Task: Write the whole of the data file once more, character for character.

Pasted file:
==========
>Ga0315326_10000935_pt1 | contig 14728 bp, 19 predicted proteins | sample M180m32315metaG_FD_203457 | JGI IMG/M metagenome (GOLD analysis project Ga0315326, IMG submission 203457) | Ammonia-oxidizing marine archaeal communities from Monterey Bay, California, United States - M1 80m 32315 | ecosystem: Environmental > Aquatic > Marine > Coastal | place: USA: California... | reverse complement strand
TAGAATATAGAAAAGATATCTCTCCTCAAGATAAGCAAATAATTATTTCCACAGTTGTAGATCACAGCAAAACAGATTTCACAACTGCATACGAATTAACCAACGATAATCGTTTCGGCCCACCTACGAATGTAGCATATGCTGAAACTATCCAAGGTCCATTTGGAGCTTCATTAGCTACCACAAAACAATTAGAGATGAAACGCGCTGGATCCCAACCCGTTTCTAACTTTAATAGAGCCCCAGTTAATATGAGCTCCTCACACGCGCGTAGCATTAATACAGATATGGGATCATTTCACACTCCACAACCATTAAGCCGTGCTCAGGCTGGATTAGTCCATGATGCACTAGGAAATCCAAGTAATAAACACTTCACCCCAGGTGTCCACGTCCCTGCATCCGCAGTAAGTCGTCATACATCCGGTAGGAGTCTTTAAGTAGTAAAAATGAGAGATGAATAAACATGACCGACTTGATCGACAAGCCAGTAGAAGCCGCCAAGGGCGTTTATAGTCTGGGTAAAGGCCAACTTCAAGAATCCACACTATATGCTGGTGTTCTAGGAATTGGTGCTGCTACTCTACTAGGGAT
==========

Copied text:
>Ga0315326_10000935_pt1 | contig 14728 bp, 19 predicted proteins | sample M180m32315metaG_FD_203457 | JGI IMG/M metagenome (GOLD analysis project Ga0315326, IMG submission 203457) | Ammonia-oxidizing marine archaeal communities from Monterey Bay, California, United States - M1 80m 32315 | ecosystem: Environmental > Aquatic > Marine > Coastal | place: USA: California... | reverse complement strand
TAGAATATAGAAAAGATATCTCTCCTCAAGATAAGCAAATAATTATTTCCACAGTTGTAGATCACAGCAAAACAGATTTCACAACTGCATACGAATTAACCAACGATAATCGTTTCGGCCCACCTACGAATGTAGCATATGCTGAAACTATCCAAGGTCCATTTGGAGCTTCATTAGCTACCACAAAACAATTAGAGATGAAACGCGCTGGATCCCAACCCGTTTCTAACTTTAATAGAGCCCCAGTTAATATGAGCTCCTCACACGCGCGTAGCATTAATACAGATATGGGATCATTTCACACTCCACAACCATTAAGCCGTGCTCAGGCTGGATTAGTCCATGATGCACTAGGAAATCCAAGTAATAAACACTTCACCCCAGGTGTCCACGTCCCTGCATCCGCAGTAAGTCGTCATACATCCGGTAGGAGTCTTTAAGTAGTAAAAATGAGAGATGAATAAACATGACCGACTTGATCGACAAGCCAGTAGAAGCCGCCAAGGGCGTTTATAGTCTGGGTAAAGGCCAACTTCAAGAATCCACACTATATGCTGGTGTTCTAGGAATTGGTGCTGCTACTCTACTAGGGAT